Tag Archives: criticality

Two Critical Problems

I was recently called out for something I said in the post about Sarah and Somol’s Doppler Effect article. To paraphrase myself in an imaginary newfound Texan twang: “What we need’s a good ol’-fashioned critique of criticality!” Obviously I didn’t write that critique. If I were to write it, it wouldn’t be here – the style of writing I’ve adopted here (i.e. the only one that can prevent me from getting bogged down and writing nothing at all) doesn’t seem appropriate for that endeavor.

Still, as someone who complains about writing of the “Towards a…” persuasion, I’ll at least concede my hypocrisy and try to be more specific in my complaints about critical practice.

The “Towards a…” reference is a bit misleading given that Corb’s seminal contribution to that genre had ‘scriptions of both the pro- and pre- variety, so let me explain what I mean by that. The “Towards a…” genre is the one where someone just lays out a foundation and then proposes that something more projective/productive (architecture, arguments, whatever) should be erected upon it. For example, if you only read the first part of Zaera-Polo’s “The Politics of the Envelope,” you’d think it was an example of the “Towards a…” genre, because (in my recollection at least) it basically ends by entreating architects to consider the latent potential of the architectural envelope. But in Part II of the essay, Alejandro establishes his dimensional typologies and points to specific social, environmental, and economic implications of each, absolving the essay of its earlier “Towards a…” sins. Part I points in a direction and says “Let’s go there!” Part II goes there.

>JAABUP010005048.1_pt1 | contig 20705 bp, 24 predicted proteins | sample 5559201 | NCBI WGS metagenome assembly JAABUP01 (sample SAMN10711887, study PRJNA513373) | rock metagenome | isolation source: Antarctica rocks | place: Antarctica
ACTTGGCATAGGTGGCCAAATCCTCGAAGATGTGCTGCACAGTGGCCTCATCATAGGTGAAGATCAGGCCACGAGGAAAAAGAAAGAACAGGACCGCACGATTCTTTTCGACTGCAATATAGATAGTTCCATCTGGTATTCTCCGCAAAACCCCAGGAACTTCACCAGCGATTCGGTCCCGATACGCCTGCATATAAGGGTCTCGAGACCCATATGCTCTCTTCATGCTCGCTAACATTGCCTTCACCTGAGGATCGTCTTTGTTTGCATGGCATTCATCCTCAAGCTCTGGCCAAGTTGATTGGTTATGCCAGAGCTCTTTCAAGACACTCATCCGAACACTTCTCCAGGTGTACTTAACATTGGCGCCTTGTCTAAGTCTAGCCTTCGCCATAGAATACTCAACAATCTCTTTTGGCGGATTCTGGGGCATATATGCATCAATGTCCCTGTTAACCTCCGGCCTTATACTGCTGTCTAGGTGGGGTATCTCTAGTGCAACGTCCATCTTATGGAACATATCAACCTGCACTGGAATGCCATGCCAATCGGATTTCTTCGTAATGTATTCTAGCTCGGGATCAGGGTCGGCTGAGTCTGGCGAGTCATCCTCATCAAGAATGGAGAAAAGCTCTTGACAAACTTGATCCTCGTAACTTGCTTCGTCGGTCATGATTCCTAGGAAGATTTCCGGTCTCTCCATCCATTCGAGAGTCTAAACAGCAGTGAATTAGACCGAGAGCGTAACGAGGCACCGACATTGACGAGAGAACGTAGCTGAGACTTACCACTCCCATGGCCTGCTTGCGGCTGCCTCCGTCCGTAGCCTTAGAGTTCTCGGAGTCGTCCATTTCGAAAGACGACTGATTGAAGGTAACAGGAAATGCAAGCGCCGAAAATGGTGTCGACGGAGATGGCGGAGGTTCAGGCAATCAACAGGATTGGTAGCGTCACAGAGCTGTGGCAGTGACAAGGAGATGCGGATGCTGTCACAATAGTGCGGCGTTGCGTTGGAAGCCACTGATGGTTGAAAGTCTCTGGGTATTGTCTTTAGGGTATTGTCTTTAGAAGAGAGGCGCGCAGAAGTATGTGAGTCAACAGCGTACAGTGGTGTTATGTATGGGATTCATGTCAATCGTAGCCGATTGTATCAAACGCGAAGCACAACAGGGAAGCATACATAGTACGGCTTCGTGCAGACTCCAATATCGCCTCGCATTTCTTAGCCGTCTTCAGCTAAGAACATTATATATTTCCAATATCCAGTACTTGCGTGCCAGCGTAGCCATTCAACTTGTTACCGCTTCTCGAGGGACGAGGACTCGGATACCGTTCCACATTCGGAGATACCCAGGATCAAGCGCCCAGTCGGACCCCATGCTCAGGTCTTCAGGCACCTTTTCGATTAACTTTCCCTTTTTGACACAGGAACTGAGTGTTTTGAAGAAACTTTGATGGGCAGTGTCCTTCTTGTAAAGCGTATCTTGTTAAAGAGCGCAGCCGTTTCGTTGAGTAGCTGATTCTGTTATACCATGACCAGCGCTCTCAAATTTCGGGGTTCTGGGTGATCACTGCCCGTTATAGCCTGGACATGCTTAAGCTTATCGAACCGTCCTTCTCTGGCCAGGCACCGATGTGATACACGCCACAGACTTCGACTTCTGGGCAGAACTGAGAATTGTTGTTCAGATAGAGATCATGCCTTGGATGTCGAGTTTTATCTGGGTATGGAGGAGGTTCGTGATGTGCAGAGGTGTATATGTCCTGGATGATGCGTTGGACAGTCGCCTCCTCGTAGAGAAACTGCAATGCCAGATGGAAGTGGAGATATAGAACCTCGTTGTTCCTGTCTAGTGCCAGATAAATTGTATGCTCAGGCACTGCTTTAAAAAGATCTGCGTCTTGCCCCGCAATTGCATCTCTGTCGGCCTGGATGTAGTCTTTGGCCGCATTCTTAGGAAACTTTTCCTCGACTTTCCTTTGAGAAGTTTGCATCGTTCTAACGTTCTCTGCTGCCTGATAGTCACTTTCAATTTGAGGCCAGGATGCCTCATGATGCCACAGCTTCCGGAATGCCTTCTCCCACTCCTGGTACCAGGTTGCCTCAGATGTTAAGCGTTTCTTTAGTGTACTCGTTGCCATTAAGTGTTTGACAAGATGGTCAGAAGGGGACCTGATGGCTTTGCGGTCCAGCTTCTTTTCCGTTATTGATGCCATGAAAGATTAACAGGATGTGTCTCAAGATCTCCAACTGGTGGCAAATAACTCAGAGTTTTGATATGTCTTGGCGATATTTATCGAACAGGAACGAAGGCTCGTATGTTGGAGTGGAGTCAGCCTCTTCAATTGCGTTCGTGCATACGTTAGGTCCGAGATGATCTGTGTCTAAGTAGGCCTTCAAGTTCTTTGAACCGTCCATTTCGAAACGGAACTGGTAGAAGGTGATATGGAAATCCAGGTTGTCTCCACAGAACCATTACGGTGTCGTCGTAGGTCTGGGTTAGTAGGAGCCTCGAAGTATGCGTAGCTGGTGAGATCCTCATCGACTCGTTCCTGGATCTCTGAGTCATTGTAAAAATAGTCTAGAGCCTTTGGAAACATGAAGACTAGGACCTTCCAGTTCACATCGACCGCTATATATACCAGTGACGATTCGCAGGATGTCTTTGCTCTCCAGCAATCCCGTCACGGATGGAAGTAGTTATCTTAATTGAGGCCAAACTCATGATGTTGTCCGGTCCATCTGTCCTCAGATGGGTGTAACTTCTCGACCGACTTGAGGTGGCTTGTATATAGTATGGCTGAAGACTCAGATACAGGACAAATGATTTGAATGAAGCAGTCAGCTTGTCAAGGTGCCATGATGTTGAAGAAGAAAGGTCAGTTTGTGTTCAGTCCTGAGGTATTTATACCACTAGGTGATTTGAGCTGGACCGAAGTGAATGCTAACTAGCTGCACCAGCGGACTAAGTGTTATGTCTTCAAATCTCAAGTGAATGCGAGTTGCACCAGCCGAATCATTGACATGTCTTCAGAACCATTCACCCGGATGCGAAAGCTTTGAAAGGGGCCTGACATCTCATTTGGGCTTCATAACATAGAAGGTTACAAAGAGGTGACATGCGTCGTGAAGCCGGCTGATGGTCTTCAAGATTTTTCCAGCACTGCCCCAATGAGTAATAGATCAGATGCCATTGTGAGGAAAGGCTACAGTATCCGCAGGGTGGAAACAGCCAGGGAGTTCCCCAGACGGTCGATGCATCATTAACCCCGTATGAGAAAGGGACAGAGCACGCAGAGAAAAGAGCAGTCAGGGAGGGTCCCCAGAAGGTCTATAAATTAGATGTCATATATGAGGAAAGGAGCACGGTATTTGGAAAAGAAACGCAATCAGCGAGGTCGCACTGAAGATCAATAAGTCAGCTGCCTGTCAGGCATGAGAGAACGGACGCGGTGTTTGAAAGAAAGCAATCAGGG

In a sense, this “postponement” is inextricable from the dialectical methods of modern criticism: all critical practice thinks of itself as operating within the caesura between (to borrow from Marx again) “is” and “ought.” But different discourses make different judgments about what constitutes “fashionably late” in terms of arriving at the various “ought” parties they’ve planned. Architecture has a pretty good sense of when to show up, but tends to just bring the half-empty 40 it drank while walking from some other party that was getting a bit slow for its taste.

Generally (and productively), architecture keeps the “critical pause” fairly short (as with Zaera-Polo, who limited it to the time between publishing Part I and Part II of the same essay). It gains this ability by being pragmatic about the “oughts” it pursues and how it pursues them. But sometimes architecture is convinced (from within or without) to adopt more utopian goals and to discover the patience that traditionally belongs to other discourses. This is the first risk of indulging in critical practice, and it brings us to K. Michael Hays and his essay “Critical Architecture.”